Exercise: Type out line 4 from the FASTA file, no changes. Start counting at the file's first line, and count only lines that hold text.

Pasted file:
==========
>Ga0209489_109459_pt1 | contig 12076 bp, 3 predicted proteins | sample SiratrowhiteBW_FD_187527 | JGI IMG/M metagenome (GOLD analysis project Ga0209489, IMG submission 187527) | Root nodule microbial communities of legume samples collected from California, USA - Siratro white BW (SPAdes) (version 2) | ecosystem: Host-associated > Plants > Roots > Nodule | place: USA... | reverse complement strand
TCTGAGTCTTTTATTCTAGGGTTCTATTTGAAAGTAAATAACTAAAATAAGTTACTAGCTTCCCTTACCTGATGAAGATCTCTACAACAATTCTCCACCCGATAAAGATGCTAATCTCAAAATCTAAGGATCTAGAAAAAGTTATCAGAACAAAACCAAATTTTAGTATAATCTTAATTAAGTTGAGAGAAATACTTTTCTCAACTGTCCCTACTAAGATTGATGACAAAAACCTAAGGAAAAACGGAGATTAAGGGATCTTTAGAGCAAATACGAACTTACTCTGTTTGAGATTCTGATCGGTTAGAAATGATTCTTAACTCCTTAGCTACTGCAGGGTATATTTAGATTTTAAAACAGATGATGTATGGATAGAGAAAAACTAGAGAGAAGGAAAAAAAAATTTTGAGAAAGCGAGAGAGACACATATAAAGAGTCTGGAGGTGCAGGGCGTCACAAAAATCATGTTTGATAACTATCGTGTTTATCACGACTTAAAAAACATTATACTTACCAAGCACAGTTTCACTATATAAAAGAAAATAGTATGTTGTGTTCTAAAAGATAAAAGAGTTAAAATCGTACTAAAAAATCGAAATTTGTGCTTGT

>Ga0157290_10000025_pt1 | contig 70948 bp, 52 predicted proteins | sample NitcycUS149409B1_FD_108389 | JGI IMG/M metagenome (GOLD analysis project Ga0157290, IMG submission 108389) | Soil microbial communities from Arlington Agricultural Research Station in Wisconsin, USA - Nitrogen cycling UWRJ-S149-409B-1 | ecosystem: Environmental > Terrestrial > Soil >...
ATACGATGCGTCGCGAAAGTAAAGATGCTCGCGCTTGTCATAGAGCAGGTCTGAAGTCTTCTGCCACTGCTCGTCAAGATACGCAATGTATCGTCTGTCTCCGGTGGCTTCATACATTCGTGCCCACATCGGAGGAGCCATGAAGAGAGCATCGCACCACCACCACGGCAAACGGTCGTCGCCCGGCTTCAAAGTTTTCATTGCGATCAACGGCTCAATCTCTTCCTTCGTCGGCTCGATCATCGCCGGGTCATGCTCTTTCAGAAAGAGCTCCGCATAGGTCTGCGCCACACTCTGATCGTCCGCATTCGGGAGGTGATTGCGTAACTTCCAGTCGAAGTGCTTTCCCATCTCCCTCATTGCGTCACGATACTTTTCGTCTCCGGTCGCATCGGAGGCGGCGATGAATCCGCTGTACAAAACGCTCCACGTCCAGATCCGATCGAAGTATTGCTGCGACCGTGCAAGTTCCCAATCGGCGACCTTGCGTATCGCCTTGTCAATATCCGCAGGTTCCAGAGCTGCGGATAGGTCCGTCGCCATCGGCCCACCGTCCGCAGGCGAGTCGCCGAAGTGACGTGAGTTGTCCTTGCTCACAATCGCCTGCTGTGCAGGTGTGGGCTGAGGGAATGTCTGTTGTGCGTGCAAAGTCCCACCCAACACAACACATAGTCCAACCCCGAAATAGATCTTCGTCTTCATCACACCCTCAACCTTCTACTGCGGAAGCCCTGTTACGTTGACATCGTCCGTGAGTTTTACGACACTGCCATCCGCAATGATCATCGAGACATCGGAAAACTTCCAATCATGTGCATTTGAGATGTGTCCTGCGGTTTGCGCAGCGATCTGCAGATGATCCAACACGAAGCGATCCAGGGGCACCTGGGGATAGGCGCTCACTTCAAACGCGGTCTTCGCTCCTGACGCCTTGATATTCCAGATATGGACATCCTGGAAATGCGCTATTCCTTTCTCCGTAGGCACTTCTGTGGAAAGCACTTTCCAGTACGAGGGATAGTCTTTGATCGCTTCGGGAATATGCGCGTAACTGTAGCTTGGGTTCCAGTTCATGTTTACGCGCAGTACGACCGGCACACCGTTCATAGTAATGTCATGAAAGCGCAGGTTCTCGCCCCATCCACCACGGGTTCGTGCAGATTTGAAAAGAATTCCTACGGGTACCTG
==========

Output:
ATACGATGCGTCGCGAAAGTAAAGATGCTCGCGCTTGTCATAGAGCAGGTCTGAAGTCTTCTGCCACTGCTCGTCAAGATACGCAATGTATCGTCTGTCTCCGGTGGCTTCATACATTCGTGCCCACATCGGAGGAGCCATGAAGAGAGCATCGCACCACCACCACGGCAAACGGTCGTCGCCCGGCTTCAAAGTTTTCATTGCGATCAACGGCTCAATCTCTTCCTTCGTCGGCTCGATCATCGCCGGGTCATGCTCTTTCAGAAAGAGCTCCGCATAGGTCTGCGCCACACTCTGATCGTCCGCATTCGGGAGGTGATTGCGTAACTTCCAGTCGAAGTGCTTTCCCATCTCCCTCATTGCGTCACGATACTTTTCGTCTCCGGTCGCATCGGAGGCGGCGATGAATCCGCTGTACAAAACGCTCCACGTCCAGATCCGATCGAAGTATTGCTGCGACCGTGCAAGTTCCCAATCGGCGACCTTGCGTATCGCCTTGTCAATATCCGCAGGTTCCAGAGCTGCGGATAGGTCCGTCGCCATCGGCCCACCGTCCGCAGGCGAGTCGCCGAAGTGACGTGAGTTGTCCTTGCTCACAATCGCCTGCTGTGCAGGTGTGGGCTGAGGGAATGTCTGTTGTGCGTGCAAAGTCCCACCCAACACAACACATAGTCCAACCCCGAAATAGATCTTCGTCTTCATCACACCCTCAACCTTCTACTGCGGAAGCCCTGTTACGTTGACATCGTCCGTGAGTTTTACGACACTGCCATCCGCAATGATCATCGAGACATCGGAAAACTTCCAATCATGTGCATTTGAGATGTGTCCTGCGGTTTGCGCAGCGATCTGCAGATGATCCAACACGAAGCGATCCAGGGGCACCTGGGGATAGGCGCTCACTTCAAACGCGGTCTTCGCTCCTGACGCCTTGATATTCCAGATATGGACATCCTGGAAATGCGCTATTCCTTTCTCCGTAGGCACTTCTGTGGAAAGCACTTTCCAGTACGAGGGATAGTCTTTGATCGCTTCGGGAATATGCGCGTAACTGTAGCTTGGGTTCCAGTTCATGTTTACGCGCAGTACGACCGGCACACCGTTCATAGTAATGTCATGAAAGCGCAGGTTCTCGCCCCATCCACCACGGGTTCGTGCAGATTTGAAAAGAATTCCTACGGGTACCTG